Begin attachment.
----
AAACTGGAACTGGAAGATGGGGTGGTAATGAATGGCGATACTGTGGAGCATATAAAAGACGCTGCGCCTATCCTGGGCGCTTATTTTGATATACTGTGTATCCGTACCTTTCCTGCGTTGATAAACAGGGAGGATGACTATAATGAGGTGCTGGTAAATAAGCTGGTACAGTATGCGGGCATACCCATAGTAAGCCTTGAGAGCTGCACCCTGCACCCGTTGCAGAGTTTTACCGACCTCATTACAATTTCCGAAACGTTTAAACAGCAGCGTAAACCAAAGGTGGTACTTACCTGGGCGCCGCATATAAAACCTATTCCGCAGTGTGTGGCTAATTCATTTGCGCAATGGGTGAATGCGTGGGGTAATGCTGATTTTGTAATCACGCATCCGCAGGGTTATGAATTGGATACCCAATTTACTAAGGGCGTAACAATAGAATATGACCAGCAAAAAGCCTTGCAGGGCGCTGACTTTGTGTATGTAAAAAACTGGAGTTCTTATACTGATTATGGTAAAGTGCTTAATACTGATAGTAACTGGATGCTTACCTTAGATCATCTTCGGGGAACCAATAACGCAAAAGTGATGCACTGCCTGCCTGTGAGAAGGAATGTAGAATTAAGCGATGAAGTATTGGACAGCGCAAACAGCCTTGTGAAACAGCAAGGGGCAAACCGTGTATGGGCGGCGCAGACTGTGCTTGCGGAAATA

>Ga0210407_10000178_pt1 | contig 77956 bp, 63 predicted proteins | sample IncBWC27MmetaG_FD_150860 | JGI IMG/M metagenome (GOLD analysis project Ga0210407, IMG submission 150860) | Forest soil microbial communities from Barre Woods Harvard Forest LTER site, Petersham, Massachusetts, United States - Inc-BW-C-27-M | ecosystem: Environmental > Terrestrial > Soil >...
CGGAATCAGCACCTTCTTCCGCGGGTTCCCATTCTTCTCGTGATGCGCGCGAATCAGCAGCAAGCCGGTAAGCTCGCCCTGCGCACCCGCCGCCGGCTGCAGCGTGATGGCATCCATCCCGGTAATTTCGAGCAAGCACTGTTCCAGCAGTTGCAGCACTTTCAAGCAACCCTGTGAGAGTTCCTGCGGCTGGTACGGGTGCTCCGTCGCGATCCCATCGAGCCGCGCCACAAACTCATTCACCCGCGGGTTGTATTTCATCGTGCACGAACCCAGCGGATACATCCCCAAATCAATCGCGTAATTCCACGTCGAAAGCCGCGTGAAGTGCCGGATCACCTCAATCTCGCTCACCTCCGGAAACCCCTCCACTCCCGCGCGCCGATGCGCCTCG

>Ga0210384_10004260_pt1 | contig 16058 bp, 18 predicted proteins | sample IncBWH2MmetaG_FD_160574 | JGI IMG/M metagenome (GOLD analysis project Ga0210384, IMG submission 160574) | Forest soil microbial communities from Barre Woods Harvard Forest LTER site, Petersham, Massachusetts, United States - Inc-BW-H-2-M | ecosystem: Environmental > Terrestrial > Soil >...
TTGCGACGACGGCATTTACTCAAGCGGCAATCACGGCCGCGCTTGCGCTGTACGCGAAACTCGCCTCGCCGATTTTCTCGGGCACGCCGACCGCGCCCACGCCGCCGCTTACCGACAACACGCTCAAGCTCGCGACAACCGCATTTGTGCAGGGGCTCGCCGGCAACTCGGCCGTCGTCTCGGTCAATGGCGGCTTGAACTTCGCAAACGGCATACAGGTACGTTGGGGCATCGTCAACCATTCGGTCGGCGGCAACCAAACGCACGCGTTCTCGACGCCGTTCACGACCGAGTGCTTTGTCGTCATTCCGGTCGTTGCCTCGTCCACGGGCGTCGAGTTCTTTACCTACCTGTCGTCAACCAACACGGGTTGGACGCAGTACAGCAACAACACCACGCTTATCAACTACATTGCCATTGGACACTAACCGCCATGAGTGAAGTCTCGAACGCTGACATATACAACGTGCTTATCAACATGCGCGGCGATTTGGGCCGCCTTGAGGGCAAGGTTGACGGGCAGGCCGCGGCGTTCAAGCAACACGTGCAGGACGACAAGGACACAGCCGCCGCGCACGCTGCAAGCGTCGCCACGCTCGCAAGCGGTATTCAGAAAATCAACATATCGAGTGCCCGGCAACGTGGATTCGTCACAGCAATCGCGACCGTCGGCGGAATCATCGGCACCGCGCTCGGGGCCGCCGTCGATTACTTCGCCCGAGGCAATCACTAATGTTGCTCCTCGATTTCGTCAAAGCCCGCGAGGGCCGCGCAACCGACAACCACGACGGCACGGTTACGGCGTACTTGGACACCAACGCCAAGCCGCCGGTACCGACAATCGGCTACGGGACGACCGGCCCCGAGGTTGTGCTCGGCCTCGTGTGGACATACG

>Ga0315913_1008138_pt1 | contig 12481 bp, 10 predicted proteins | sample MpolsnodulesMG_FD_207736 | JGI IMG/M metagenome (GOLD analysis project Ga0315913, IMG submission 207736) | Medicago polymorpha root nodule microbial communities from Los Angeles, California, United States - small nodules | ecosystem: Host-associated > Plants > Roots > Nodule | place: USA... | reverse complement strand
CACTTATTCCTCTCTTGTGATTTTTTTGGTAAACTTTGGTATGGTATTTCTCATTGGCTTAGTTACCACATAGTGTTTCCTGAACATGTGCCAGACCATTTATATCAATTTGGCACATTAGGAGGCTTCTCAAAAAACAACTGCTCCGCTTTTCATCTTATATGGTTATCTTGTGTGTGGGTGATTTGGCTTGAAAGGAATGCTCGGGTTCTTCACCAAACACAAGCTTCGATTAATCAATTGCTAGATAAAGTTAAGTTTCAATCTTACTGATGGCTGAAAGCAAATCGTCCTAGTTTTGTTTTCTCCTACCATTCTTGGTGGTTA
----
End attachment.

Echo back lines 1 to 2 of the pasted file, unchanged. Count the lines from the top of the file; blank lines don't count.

AAACTGGAACTGGAAGATGGGGTGGTAATGAATGGCGATACTGTGGAGCATATAAAAGACGCTGCGCCTATCCTGGGCGCTTATTTTGATATACTGTGTATCCGTACCTTTCCTGCGTTGATAAACAGGGAGGATGACTATAATGAGGTGCTGGTAAATAAGCTGGTACAGTATGCGGGCATACCCATAGTAAGCCTTGAGAGCTGCACCCTGCACCCGTTGCAGAGTTTTACCGACCTCATTACAATTTCCGAAACGTTTAAACAGCAGCGTAAACCAAAGGTGGTACTTACCTGGGCGCCGCATATAAAACCTATTCCGCAGTGTGTGGCTAATTCATTTGCGCAATGGGTGAATGCGTGGGGTAATGCTGATTTTGTAATCACGCATCCGCAGGGTTATGAATTGGATACCCAATTTACTAAGGGCGTAACAATAGAATATGACCAGCAAAAAGCCTTGCAGGGCGCTGACTTTGTGTATGTAAAAAACTGGAGTTCTTATACTGATTATGGTAAAGTGCTTAATACTGATAGTAACTGGATGCTTACCTTAGATCATCTTCGGGGAACCAATAACGCAAAAGTGATGCACTGCCTGCCTGTGAGAAGGAATGTAGAATTAAGCGATGAAGTATTGGACAGCGCAAACAGCCTTGTGAAACAGCAAGGGGCAAACCGTGTATGGGCGGCGCAGACTGTGCTTGCGGAAATA

>Ga0210407_10000178_pt1 | contig 77956 bp, 63 predicted proteins | sample IncBWC27MmetaG_FD_150860 | JGI IMG/M metagenome (GOLD analysis project Ga0210407, IMG submission 150860) | Forest soil microbial communities from Barre Woods Harvard Forest LTER site, Petersham, Massachusetts, United States - Inc-BW-C-27-M | ecosystem: Environmental > Terrestrial > Soil >...